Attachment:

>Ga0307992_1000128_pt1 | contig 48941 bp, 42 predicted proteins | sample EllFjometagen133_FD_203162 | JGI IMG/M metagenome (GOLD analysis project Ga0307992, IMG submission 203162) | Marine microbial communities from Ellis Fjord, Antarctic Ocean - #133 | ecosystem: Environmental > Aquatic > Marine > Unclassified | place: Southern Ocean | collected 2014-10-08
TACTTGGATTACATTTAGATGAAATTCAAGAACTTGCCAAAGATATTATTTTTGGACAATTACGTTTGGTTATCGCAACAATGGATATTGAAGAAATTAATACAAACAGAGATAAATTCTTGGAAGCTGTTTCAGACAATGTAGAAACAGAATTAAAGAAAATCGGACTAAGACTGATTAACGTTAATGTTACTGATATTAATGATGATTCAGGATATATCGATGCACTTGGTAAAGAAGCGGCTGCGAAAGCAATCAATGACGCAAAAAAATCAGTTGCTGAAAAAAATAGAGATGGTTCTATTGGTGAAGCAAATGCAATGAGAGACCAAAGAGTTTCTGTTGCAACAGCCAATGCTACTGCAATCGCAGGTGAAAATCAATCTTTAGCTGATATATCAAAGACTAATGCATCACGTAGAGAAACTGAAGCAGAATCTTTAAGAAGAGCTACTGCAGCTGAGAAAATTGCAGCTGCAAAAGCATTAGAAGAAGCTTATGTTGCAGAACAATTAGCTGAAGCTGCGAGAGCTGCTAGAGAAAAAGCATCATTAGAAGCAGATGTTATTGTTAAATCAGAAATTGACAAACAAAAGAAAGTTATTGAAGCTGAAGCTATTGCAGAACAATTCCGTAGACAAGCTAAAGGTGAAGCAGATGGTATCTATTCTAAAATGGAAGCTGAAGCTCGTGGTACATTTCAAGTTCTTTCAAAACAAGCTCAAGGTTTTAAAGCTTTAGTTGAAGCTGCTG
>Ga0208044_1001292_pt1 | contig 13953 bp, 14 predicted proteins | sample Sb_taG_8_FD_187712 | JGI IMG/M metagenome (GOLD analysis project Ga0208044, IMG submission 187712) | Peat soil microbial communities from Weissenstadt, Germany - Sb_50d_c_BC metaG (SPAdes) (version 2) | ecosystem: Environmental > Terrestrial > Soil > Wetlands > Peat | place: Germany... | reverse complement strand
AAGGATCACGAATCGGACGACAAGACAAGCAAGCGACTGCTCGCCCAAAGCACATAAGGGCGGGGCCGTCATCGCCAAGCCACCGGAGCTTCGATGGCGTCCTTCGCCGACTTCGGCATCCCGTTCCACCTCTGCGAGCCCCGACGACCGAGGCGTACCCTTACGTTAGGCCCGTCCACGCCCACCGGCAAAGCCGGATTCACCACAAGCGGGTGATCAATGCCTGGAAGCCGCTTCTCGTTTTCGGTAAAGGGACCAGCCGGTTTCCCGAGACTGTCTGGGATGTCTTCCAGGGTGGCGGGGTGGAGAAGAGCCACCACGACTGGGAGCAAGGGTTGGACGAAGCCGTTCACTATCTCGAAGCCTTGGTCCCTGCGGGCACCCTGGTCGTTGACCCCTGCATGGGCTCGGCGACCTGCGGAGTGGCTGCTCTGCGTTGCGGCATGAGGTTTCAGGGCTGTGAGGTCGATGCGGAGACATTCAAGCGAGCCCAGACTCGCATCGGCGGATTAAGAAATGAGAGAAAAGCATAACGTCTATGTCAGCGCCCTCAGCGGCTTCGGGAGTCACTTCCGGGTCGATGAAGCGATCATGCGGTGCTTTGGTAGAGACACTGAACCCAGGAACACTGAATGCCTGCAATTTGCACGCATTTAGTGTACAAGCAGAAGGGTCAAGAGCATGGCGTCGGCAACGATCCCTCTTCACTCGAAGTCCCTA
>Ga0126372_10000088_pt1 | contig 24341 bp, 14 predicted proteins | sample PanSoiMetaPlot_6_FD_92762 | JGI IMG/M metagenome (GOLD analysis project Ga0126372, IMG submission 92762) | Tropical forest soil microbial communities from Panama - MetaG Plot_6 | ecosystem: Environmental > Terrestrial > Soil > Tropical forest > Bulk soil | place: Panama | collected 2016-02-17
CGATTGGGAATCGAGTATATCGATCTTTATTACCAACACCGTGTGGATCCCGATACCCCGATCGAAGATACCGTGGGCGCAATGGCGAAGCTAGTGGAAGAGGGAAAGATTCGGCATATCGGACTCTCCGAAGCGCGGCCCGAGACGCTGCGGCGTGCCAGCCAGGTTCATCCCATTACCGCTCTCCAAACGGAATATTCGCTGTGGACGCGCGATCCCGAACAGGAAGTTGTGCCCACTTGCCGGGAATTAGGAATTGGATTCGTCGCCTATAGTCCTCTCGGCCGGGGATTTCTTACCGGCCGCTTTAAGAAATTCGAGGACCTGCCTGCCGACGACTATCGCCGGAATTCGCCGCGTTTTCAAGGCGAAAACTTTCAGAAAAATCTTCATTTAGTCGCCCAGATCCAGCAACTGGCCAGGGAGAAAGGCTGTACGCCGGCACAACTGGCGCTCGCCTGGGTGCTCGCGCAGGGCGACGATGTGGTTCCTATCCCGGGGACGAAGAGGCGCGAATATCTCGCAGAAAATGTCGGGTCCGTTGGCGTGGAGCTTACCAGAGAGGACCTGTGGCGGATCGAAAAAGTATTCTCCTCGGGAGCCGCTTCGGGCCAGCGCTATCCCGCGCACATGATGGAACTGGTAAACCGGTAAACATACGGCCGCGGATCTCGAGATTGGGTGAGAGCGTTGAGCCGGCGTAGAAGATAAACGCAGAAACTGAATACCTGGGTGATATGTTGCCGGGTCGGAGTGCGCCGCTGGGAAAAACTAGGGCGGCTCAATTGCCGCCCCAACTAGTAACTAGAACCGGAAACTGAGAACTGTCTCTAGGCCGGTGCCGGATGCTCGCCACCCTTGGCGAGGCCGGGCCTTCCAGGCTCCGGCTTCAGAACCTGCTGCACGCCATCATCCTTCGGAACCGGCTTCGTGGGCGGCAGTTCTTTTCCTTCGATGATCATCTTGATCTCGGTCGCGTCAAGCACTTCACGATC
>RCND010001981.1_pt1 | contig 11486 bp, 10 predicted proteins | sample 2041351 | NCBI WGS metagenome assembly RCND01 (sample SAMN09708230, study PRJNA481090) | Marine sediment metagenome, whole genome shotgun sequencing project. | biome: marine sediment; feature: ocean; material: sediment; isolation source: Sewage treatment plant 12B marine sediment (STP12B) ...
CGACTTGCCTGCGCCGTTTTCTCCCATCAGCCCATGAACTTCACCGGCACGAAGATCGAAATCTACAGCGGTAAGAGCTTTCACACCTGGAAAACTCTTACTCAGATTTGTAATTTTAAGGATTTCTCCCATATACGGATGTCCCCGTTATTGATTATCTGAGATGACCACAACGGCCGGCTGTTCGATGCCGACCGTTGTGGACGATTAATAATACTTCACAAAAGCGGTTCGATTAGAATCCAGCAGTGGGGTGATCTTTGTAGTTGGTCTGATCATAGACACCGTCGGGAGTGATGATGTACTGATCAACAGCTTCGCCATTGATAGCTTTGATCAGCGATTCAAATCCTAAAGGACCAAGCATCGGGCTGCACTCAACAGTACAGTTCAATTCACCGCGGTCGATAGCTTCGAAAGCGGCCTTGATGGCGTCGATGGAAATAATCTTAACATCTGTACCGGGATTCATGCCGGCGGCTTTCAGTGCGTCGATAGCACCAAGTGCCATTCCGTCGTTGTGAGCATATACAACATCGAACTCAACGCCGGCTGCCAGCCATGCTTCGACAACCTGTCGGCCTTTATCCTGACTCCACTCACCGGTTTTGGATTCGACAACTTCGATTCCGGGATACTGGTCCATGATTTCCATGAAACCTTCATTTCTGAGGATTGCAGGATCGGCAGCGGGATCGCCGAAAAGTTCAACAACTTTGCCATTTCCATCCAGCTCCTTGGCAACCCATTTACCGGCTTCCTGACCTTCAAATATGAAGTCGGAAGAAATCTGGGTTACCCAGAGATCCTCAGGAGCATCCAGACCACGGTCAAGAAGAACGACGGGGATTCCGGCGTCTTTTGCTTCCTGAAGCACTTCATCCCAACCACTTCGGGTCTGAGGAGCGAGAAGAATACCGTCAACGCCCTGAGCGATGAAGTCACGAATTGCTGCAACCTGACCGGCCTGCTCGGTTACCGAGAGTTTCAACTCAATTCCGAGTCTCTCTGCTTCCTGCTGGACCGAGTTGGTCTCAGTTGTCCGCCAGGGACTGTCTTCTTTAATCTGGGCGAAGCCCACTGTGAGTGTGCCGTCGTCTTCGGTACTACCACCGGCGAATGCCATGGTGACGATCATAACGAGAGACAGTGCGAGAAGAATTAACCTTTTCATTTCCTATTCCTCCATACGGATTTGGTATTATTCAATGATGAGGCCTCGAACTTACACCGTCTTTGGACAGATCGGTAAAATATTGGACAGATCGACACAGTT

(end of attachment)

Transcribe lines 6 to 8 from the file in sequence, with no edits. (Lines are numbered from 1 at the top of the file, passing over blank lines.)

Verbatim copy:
CGATTGGGAATCGAGTATATCGATCTTTATTACCAACACCGTGTGGATCCCGATACCCCGATCGAAGATACCGTGGGCGCAATGGCGAAGCTAGTGGAAGAGGGAAAGATTCGGCATATCGGACTCTCCGAAGCGCGGCCCGAGACGCTGCGGCGTGCCAGCCAGGTTCATCCCATTACCGCTCTCCAAACGGAATATTCGCTGTGGACGCGCGATCCCGAACAGGAAGTTGTGCCCACTTGCCGGGAATTAGGAATTGGATTCGTCGCCTATAGTCCTCTCGGCCGGGGATTTCTTACCGGCCGCTTTAAGAAATTCGAGGACCTGCCTGCCGACGACTATCGCCGGAATTCGCCGCGTTTTCAAGGCGAAAACTTTCAGAAAAATCTTCATTTAGTCGCCCAGATCCAGCAACTGGCCAGGGAGAAAGGCTGTACGCCGGCACAACTGGCGCTCGCCTGGGTGCTCGCGCAGGGCGACGATGTGGTTCCTATCCCGGGGACGAAGAGGCGCGAATATCTCGCAGAAAATGTCGGGTCCGTTGGCGTGGAGCTTACCAGAGAGGACCTGTGGCGGATCGAAAAAGTATTCTCCTCGGGAGCCGCTTCGGGCCAGCGCTATCCCGCGCACATGATGGAACTGGTAAACCGGTAAACATACGGCCGCGGATCTCGAGATTGGGTGAGAGCGTTGAGCCGGCGTAGAAGATAAACGCAGAAACTGAATACCTGGGTGATATGTTGCCGGGTCGGAGTGCGCCGCTGGGAAAAACTAGGGCGGCTCAATTGCCGCCCCAACTAGTAACTAGAACCGGAAACTGAGAACTGTCTCTAGGCCGGTGCCGGATGCTCGCCACCCTTGGCGAGGCCGGGCCTTCCAGGCTCCGGCTTCAGAACCTGCTGCACGCCATCATCCTTCGGAACCGGCTTCGTGGGCGGCAGTTCTTTTCCTTCGATGATCATCTTGATCTCGGTCGCGTCAAGCACTTCACGATC
>RCND010001981.1_pt1 | contig 11486 bp, 10 predicted proteins | sample 2041351 | NCBI WGS metagenome assembly RCND01 (sample SAMN09708230, study PRJNA481090) | Marine sediment metagenome, whole genome shotgun sequencing project. | biome: marine sediment; feature: ocean; material: sediment; isolation source: Sewage treatment plant 12B marine sediment (STP12B) ...
CGACTTGCCTGCGCCGTTTTCTCCCATCAGCCCATGAACTTCACCGGCACGAAGATCGAAATCTACAGCGGTAAGAGCTTTCACACCTGGAAAACTCTTACTCAGATTTGTAATTTTAAGGATTTCTCCCATATACGGATGTCCCCGTTATTGATTATCTGAGATGACCACAACGGCCGGCTGTTCGATGCCGACCGTTGTGGACGATTAATAATACTTCACAAAAGCGGTTCGATTAGAATCCAGCAGTGGGGTGATCTTTGTAGTTGGTCTGATCATAGACACCGTCGGGAGTGATGATGTACTGATCAACAGCTTCGCCATTGATAGCTTTGATCAGCGATTCAAATCCTAAAGGACCAAGCATCGGGCTGCACTCAACAGTACAGTTCAATTCACCGCGGTCGATAGCTTCGAAAGCGGCCTTGATGGCGTCGATGGAAATAATCTTAACATCTGTACCGGGATTCATGCCGGCGGCTTTCAGTGCGTCGATAGCACCAAGTGCCATTCCGTCGTTGTGAGCATATACAACATCGAACTCAACGCCGGCTGCCAGCCATGCTTCGACAACCTGTCGGCCTTTATCCTGACTCCACTCACCGGTTTTGGATTCGACAACTTCGATTCCGGGATACTGGTCCATGATTTCCATGAAACCTTCATTTCTGAGGATTGCAGGATCGGCAGCGGGATCGCCGAAAAGTTCAACAACTTTGCCATTTCCATCCAGCTCCTTGGCAACCCATTTACCGGCTTCCTGACCTTCAAATATGAAGTCGGAAGAAATCTGGGTTACCCAGAGATCCTCAGGAGCATCCAGACCACGGTCAAGAAGAACGACGGGGATTCCGGCGTCTTTTGCTTCCTGAAGCACTTCATCCCAACCACTTCGGGTCTGAGGAGCGAGAAGAATACCGTCAACGCCCTGAGCGATGAAGTCACGAATTGCTGCAACCTGACCGGCCTGCTCGGTTACCGAGAGTTTCAACTCAATTCCGAGTCTCTCTGCTTCCTGCTGGACCGAGTTGGTCTCAGTTGTCCGCCAGGGACTGTCTTCTTTAATCTGGGCGAAGCCCACTGTGAGTGTGCCGTCGTCTTCGGTACTACCACCGGCGAATGCCATGGTGACGATCATAACGAGAGACAGTGCGAGAAGAATTAACCTTTTCATTTCCTATTCCTCCATACGGATTTGGTATTATTCAATGATGAGGCCTCGAACTTACACCGTCTTTGGACAGATCGGTAAAATATTGGACAGATCGACACAGTT